For Sauerbrey, Now Comes the Hard Part

September 18, 1994|By BARRY RASCOVAR

Now that the euphoria has started to subside in the Ellen Sauerbrey camp, it's time to examine some cold, hard facts. Mrs. Sauerbrey, regardless of how brilliant her upset primary victory over Helen Bentley may have been, is a decided underdog in the race for governor.

She faces a Democratic opponent who comes out of his own primary in surprisingly good shape, who could outspend her by 3-1, and who has the enormous advantage of a 2-1 edge in the voter-registration rolls.

If anyone should be euphoric, it is Parris Glendening. His well-oiled campaign machine continues to pick up momentum.

Mrs. Sauerbrey's triumph in the GOP primary helps the Democratic nominee enormously in solidifying party support: Mrs. Bentley posed a much greater threat because of her appeal to Baltimore business leaders, union leaders and to Reagan Democrats who have voted for her regularly in the past.

A ''Democrats for Bentley'' committee could well have been led by the state's governor, top Baltimore business executives and virtually the entire political leadership of eastern Baltimore County. That's no longer a worry.

Mrs. Sauerbrey's hard-core conservatism is anathema to most regular Democratic pols. The idea of crossing party lines to support her isn't a viable option.

The arithmetic now looks good for Mr. Glendening. He will win a tidal wave of support in his own Prince George's County and in Baltimore. He should win by a healthy margin in Montgomery County, since he would be the first governor from the Washington suburbs in 120 years. Democratic regulars are likely to stick by their candidate in the Baltimore suburbs and in parts of rural Maryland.

Even a pessimistic scenario turns out well for the Democratic nominee. If he holds onto all his primary votes, gets 80 percent of the Mary Boergers vote, only 40 percent of the Mickey Steinberg vote, just 30 percent of the American Joe Miedusiewski vote and 40 percent of the independent vote, Mr. Glendening still beats Mrs. Sauerbrey -- even assuming that she picks up all the Republican votes from her two primary opponents.

But there are some major unknowns that could change the political picture. A Haitian invasion by President Clinton might poison popular opinion against all Democrats in the November election. Mr. Glendening's similarities to Mr. Clinton --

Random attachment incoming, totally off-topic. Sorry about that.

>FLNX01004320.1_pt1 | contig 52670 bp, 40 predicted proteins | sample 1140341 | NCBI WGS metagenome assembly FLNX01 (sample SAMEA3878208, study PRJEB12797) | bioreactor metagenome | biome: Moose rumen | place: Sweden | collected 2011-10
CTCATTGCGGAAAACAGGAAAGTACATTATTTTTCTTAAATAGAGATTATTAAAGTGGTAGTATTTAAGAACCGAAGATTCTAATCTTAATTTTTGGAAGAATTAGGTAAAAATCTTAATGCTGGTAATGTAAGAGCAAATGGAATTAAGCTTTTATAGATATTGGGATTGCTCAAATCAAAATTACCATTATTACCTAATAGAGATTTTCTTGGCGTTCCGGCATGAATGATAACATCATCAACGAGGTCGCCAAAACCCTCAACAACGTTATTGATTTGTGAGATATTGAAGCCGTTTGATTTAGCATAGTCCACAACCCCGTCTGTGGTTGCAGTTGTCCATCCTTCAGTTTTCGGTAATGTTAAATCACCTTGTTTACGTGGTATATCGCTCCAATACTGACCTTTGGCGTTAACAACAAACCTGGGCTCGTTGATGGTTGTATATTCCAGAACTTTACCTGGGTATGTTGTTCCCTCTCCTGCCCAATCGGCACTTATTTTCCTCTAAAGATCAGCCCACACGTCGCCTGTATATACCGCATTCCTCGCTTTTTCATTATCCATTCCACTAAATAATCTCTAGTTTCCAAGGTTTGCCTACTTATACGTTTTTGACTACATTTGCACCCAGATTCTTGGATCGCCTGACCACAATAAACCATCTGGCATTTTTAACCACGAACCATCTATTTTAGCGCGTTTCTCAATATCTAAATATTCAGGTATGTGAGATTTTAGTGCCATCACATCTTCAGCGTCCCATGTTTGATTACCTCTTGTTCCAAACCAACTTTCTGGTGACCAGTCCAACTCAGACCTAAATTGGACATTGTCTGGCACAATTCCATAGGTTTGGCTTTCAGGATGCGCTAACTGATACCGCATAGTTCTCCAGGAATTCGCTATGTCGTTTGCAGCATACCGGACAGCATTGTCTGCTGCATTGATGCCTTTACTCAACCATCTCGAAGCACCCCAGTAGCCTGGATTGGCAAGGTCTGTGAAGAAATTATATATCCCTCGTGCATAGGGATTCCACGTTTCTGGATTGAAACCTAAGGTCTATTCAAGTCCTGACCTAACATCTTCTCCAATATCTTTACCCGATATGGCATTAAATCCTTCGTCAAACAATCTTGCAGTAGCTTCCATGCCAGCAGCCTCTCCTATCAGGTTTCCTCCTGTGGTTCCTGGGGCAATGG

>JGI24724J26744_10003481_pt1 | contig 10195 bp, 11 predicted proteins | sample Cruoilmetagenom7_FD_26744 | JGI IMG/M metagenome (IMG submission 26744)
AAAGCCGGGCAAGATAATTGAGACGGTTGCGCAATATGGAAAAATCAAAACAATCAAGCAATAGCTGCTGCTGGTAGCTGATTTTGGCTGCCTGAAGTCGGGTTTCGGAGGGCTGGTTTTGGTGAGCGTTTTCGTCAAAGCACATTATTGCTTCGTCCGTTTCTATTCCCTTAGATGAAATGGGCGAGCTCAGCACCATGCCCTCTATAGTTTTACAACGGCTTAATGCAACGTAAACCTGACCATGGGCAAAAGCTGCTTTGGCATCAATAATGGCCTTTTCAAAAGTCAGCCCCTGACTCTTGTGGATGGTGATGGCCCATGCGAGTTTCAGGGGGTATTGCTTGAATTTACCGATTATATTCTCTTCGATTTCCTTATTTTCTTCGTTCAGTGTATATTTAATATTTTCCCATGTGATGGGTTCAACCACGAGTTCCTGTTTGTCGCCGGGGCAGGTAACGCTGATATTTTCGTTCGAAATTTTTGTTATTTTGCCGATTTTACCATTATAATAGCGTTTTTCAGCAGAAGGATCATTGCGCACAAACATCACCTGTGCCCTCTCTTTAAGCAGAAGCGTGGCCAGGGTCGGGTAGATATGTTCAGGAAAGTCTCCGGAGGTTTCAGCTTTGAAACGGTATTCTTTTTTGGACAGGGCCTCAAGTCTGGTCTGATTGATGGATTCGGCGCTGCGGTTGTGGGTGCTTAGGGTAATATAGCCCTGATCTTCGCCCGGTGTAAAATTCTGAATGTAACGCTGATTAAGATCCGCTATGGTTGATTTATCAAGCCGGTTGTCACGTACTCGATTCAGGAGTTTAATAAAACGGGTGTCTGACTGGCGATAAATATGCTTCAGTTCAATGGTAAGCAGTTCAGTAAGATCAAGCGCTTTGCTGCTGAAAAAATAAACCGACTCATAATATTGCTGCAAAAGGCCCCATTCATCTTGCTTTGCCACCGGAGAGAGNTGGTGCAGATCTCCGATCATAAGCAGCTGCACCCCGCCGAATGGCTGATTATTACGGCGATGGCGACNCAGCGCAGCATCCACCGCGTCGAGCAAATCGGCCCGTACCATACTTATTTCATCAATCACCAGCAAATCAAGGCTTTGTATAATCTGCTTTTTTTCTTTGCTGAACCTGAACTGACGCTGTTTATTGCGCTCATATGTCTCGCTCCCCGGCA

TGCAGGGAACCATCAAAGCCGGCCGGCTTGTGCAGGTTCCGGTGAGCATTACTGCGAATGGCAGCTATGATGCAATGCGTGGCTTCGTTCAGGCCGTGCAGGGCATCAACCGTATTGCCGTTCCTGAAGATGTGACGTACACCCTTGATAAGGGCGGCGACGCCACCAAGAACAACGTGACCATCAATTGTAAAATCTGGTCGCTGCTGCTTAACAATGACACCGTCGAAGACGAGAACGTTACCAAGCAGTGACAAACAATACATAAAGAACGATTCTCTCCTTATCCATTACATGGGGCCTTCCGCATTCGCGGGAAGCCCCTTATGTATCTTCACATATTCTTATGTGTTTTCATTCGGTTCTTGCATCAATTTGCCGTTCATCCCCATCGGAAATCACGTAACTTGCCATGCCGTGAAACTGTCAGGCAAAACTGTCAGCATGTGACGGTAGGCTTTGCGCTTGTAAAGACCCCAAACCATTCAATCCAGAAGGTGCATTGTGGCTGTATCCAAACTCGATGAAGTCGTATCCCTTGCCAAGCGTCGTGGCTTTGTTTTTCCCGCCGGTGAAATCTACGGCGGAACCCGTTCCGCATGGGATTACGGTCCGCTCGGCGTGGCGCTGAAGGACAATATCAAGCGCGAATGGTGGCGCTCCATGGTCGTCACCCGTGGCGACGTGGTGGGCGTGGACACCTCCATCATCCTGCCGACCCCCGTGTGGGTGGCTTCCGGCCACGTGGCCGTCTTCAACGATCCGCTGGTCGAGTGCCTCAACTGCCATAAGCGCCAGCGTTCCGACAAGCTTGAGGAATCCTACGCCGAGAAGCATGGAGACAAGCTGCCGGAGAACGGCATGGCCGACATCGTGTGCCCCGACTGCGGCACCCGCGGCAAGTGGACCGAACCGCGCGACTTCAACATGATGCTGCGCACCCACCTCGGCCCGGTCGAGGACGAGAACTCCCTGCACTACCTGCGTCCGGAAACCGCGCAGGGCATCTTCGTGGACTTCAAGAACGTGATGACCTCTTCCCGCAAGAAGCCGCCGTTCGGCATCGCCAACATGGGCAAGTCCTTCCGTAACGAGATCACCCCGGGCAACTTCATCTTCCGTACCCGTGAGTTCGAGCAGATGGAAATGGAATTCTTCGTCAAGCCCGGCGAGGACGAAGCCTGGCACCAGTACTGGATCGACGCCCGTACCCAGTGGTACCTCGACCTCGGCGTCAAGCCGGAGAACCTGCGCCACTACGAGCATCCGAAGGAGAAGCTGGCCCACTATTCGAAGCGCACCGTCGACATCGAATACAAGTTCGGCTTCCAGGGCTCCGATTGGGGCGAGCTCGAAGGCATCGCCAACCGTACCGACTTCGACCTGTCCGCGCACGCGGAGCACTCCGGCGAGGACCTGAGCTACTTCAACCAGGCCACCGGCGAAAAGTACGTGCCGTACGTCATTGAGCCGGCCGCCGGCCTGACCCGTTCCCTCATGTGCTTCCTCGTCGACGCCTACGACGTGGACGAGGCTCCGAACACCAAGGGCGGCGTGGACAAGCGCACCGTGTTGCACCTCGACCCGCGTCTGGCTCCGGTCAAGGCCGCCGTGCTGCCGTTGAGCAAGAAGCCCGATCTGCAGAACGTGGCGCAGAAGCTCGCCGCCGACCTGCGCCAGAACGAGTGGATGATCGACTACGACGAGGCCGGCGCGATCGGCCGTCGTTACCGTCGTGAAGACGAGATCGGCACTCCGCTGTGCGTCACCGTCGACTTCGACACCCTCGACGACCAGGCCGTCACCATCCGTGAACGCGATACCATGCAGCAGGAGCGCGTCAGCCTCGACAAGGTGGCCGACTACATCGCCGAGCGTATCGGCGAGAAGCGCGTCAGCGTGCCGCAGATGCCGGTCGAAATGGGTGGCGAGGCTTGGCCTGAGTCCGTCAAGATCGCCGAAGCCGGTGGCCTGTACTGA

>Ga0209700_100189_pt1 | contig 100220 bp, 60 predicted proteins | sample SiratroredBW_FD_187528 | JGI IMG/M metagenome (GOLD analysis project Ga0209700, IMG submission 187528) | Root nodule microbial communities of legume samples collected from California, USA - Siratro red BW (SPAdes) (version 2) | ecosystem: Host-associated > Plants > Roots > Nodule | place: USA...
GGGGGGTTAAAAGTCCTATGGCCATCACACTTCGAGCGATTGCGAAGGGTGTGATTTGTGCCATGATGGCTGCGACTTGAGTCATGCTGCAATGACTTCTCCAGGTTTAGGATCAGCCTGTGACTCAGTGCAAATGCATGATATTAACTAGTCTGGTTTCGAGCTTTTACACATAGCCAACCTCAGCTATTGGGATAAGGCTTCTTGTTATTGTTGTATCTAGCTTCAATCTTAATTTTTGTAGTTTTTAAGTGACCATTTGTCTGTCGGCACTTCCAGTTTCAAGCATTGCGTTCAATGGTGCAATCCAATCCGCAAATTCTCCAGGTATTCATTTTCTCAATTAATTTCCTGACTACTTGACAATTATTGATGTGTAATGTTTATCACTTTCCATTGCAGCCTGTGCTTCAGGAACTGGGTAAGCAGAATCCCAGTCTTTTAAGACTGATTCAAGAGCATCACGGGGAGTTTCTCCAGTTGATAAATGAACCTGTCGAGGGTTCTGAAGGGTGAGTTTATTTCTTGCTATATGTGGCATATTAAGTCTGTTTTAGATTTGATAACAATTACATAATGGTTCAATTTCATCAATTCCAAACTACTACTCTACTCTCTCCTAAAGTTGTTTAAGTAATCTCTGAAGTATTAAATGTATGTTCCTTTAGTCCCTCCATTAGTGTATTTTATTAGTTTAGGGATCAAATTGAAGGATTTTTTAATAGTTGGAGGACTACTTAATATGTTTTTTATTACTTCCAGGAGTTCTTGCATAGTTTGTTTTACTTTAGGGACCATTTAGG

they're both policy wonks, liberals at heart and serious students of government -- aren't things he wants to advertise in this campaign.

Even more troubling for the Democrat is the latent anger toward government expressed in the Sauerbrey primary vote and much of the balloting for local offices.

Helen Bentley was viewed as too much a part of the Establishment, too cozy with the unpopular incumbent Democratic governor, too much an insider. She got her head handed to her by Republican voters screaming for drastic change. Will that be reflected by the wider electorate in November?

The Sauerbrey theme in this campaign is clear -- cut taxes, slash the bureaucracy, shrink the size of government and get tough on crime. It proved highly appealing in the primary. People want to hear that their taxes will be lower and that bloated government will be put on a starvation diet -- even if it's not fiscally possible or prudent.

Ironically, what Mrs. Sauerbrey is preaching isn't that far removed from the sermon preached by one of Mr. Glendening's idols, Paul Tsongas. Both are saying: Let's reinvent government that is smaller, less intrusive, less expensive, more efficient, more businesslike.

That seemed to be the direction the Glendening camp was headed when the candidate took the politically risky step two years ago of embracing the Tsongas-for-president movement. He was one of the few top local officials to back Mr. Tsongas, who went on to crush Bill Clinton in the Maryland presidential primary in the fast-growing suburbs, which I labeled at the time as the ''Tsongas Belt.''

Since then, Mr. Glendening has mysteriously moved his campaign to the left -- away from the Tsongas message and toward the liberal spectrum of the Democratic Party. The discontented voters in the Tsongas Belt are up for grabs.

And make no mistake, these voters are still angry at government. If Mrs. Sauerbrey delivers her message of lower taxes and smaller government with as much quiet eloquence as she did in the primary, she could ignite the first big conservative trend in statewide politics since the days of Sen. John Marshall Butler in the 1950s. The November 8 balloting will test whether Maryland remains a liberal state or one that is shifting rapidly to the right as discontent among the citizenry grows.

Barry Rascovar is editorial-page director of The Sun. His column appears here each Sunday.

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